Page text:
I felt and heard a little rumbling.  I’m used to that, living right across the river from an airport.  But this rumbling increased and the house was actually moving.  I realized what was going on!  The picture of calm, I stood up, grabbed Boo and Pumpkin by their arms, told them, “We’re having an earthquake” and hauled them to the nearest doorway.  I told them to just stand there.  The rumbling continued and as it settled down, who should appear at my side, but Bip.

I had forgotten my baby.

I left him to fend for himself.   Good thing he likes being with us so much that he just followed where we went.

All was well.  The phone rang several times as my aunts, mother and cousin called to check in.  We watched the news and discovered that the earthquake registered 5.4 and was centered in Chino Hills.

We settled down, had lunch and then it was time for Bip’s nap.

I put him down in my aunt’s bedroom.  He’d been in this room often and had pet her cat that lives there.  He’s spent lots of time in other houses with cats and even chased down and pet those cats.  He’s never had any sort of reactions.

Well, he was falling asleep, then was woken up by a loud noise outside and then tried to get back to sleep.  When he’s very tired he rubs his face into something soft, usually me.  This time he rubbed his face into the blanket.  A few minutes later he was rubbing his eyes incessantly.  I told him to stop and go to sleep and he told me his eyes hurt.  They were red from the rubbing, or so I thought.  He just kept rubbing and then I saw they were swelling.  I whisked him away and put him in my grandma’s room.  I hoped that removing him from the allergen would stop the reaction.  Nope.  His eyes just kept swelling  until finally I realized it was time for Benedryl.  I keep it with me in my purse, usually against bug bites.  Fortunately he chewed it up readily, probably because I had a chocolate chip cookie chaser waiting for him.

Poor little guy!  He didn’t even look like himself anymore!  The Benedryl stopped the swelling, but it took him until mid-morning the next day for it to go completely away.

Right now we have no idea what caused that reaction.  Was it cat dander?  Is it possible that he never had enough cat contact to trigger a reaction before this?  Could it have been him rubbing his face right into the blanket? It had been washed but the cat had access to  it.  Or could it be something else, like the detergent used?  It’s definitely worth having him tested for.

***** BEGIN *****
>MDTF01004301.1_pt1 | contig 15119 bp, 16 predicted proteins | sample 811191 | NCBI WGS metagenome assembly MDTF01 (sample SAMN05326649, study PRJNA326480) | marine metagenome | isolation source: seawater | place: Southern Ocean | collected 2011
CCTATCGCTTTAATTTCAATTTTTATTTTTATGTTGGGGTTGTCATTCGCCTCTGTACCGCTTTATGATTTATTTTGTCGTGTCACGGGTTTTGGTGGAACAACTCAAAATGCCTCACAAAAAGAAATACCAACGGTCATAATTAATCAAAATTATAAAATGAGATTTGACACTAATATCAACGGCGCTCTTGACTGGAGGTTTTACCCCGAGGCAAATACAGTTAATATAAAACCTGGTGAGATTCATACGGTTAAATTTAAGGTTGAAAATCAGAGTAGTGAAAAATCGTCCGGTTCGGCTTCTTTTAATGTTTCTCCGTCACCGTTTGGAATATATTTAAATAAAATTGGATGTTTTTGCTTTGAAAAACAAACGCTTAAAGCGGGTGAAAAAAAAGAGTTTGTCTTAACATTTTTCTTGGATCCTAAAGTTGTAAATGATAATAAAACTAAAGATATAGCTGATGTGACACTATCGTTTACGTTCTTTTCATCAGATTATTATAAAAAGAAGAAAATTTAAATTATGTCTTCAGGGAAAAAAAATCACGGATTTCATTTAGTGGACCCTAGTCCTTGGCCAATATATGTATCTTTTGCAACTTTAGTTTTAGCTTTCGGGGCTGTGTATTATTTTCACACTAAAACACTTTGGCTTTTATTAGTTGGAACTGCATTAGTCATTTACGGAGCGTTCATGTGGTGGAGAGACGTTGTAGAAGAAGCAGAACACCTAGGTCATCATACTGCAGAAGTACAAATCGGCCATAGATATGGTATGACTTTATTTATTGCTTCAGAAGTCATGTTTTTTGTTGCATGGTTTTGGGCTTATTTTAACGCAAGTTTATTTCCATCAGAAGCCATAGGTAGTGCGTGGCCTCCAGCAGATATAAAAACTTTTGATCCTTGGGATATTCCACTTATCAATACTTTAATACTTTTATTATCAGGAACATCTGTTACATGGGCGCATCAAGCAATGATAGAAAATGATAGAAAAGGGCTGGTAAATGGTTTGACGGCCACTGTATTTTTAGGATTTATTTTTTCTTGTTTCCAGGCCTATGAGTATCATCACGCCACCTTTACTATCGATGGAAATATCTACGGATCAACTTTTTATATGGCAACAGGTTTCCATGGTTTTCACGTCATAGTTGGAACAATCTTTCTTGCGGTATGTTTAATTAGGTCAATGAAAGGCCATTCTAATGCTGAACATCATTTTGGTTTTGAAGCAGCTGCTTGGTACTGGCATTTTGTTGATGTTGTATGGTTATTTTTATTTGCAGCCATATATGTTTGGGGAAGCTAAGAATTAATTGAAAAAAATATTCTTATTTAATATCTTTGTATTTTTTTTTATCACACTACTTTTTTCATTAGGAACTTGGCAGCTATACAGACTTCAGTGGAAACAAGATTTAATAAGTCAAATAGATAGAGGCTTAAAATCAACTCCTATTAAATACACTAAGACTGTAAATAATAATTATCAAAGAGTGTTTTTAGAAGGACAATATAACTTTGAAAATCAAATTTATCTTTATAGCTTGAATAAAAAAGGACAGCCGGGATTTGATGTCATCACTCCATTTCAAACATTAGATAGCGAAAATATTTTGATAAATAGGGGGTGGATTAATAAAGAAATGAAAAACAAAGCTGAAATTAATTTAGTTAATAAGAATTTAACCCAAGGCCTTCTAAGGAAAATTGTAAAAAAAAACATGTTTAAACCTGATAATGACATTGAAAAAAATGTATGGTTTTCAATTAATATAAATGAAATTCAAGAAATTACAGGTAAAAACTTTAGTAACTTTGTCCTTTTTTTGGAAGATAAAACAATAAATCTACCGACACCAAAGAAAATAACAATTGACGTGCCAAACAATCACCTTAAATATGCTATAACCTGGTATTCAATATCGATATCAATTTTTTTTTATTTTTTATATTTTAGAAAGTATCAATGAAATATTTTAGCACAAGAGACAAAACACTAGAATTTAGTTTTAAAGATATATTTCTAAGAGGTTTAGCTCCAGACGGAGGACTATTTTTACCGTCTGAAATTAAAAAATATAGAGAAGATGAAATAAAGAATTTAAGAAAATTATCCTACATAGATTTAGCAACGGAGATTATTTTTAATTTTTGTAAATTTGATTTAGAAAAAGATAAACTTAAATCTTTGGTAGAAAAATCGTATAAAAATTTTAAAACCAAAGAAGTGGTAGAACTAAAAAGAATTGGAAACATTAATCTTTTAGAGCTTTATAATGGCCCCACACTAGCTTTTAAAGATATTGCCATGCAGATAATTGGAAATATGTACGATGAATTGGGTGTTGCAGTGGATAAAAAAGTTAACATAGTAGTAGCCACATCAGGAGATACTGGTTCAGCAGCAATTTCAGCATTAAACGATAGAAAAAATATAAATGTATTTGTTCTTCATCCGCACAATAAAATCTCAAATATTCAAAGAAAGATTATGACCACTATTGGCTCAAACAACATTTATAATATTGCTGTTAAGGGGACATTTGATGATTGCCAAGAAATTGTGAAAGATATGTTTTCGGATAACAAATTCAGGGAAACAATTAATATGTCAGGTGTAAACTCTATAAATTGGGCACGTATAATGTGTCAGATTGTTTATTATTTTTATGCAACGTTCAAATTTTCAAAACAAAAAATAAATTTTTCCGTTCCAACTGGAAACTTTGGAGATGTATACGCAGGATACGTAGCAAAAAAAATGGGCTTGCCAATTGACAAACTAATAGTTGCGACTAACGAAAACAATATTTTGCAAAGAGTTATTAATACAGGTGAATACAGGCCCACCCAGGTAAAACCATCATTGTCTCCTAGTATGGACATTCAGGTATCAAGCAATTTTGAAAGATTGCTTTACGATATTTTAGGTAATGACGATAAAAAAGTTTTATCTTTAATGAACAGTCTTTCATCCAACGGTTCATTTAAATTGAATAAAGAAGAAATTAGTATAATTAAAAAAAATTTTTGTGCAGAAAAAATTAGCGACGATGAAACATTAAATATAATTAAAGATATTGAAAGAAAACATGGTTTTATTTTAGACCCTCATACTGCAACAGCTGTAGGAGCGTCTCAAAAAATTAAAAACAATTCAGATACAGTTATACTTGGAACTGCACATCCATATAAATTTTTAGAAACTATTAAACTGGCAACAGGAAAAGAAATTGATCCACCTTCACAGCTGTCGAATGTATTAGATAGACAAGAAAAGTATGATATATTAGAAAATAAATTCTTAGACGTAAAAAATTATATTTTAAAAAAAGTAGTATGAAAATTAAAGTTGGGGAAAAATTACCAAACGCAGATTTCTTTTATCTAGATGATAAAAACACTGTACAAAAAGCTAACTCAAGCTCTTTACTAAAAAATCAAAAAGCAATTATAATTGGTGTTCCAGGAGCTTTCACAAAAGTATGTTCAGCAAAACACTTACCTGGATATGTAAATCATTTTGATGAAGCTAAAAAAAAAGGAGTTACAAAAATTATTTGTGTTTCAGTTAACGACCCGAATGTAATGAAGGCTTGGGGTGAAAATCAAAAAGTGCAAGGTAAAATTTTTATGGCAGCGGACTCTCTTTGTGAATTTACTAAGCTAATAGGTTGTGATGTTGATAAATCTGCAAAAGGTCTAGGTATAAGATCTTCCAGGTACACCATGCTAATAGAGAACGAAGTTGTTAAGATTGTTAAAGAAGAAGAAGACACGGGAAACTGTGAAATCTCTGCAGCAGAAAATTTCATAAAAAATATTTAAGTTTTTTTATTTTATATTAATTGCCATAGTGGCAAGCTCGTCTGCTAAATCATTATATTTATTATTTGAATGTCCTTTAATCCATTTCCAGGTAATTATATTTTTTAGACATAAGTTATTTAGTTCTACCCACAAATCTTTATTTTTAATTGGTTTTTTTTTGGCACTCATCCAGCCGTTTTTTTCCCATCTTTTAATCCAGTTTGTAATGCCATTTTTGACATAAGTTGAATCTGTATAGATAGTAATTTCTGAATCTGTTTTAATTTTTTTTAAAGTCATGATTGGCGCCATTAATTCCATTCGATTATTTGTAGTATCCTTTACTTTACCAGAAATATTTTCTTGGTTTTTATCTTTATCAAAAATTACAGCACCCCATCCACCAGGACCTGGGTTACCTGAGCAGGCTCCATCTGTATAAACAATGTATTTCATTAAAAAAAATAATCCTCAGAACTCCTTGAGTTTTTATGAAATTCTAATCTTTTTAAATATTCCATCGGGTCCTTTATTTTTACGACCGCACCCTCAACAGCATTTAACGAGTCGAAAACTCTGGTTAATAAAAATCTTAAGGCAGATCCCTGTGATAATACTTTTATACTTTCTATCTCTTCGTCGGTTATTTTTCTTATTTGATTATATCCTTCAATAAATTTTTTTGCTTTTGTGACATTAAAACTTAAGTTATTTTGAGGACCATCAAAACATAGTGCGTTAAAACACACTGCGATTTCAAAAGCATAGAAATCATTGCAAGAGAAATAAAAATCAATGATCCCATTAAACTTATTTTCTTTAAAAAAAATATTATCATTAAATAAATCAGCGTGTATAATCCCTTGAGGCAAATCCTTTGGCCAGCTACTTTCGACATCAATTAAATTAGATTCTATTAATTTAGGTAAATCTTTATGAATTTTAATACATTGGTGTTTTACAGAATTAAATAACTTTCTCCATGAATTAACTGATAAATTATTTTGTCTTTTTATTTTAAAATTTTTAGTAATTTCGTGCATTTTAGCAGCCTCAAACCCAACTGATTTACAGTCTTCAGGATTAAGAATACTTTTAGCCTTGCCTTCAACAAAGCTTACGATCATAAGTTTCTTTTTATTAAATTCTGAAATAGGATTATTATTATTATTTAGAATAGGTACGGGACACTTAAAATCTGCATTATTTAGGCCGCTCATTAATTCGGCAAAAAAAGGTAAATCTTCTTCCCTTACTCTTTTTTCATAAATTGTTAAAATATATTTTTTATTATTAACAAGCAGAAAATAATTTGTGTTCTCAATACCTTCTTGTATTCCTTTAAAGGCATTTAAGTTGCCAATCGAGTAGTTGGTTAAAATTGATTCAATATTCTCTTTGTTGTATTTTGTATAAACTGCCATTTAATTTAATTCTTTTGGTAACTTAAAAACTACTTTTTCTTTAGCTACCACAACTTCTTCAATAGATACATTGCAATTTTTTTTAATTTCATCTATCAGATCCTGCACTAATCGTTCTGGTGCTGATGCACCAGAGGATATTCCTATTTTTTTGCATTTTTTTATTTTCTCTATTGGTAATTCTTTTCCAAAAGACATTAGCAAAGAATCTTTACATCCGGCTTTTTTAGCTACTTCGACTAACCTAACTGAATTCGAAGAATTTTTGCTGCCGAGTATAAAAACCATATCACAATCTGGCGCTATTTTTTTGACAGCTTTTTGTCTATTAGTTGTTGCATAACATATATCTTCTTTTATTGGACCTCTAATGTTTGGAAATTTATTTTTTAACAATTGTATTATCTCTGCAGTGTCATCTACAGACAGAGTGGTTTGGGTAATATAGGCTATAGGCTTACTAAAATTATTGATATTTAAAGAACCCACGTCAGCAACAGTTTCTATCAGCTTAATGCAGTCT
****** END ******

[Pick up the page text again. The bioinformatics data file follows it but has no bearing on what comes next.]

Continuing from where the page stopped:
An usual day to be sure.  Mystery allergies and earthquakes – who’d a thunk it?

Aquarium of the Pacific

A few weeks ago Bip decided that he wanted to see whales. I have no idea why, he just started saying, “Me want see whales.” Since we were already busy planning our California trip, we decided to dedicate a day there to seeing whales. I was not about to actually go whale watching, on some three hour tour to get seasick and wet and not see any whales. Instead, I suggested going to the Aquarium of the Pacific.

Of course an aquarium is not actually going to have whales, but I thought perhaps Bip would be satisfied with seeing fish. I was right.

Now, we’ve been to a few aquariums over the years. Before we were married, Philip and I went to the Monterey Bay Aquarium. A few years ago we went to Ripley’s Aquarium of the Smokies in Gatlinburg with its shark tunnel(very cool). We’ve been to National Aquarium in DC (small) and to the National Aquarium in Baltimore several times. So to be honest, we were not expecting to be impressed. We were wrong.

First off, the children were given maps that were actually like souvenir programs. Each page highlighted a different section of the aquarium, with pictures and descriptions of the fish. A sort of treasure hunt was included in the pages. Throughout the aquarium were stations to emboss a sea creature picture on to the corresponding pages. If you emboss all the pictures, you receive a souvenir pencil.

Then, right there as you walk in is a huge whale model suspended from the ceiling. Bip was happy to see his whale and already our adventure was a success.

A few feet away from the flying whale,  we found divers cleaning a two-story tank.  One of the divers pointed to Boo and they played three of rounds of “rock, paper, scissors” togther!

We really enjoyed the Aquarium of the Pacific. The fish displays were huge, so there was usually no problem with the children getting a good view. The windows often went from floor to ceiling, so small children or toddlers in strollers could also see easily.

Another cool thing about the windows is that many of them were curved, so you could step right up to them and be almost surrounded by fish!  Lean in a bit and it was like being in the tank.

There were some touch tanks outside, as well as a sea lion viewing area and a playing area. We even spotted the Queen Mary from up in the sea lion area.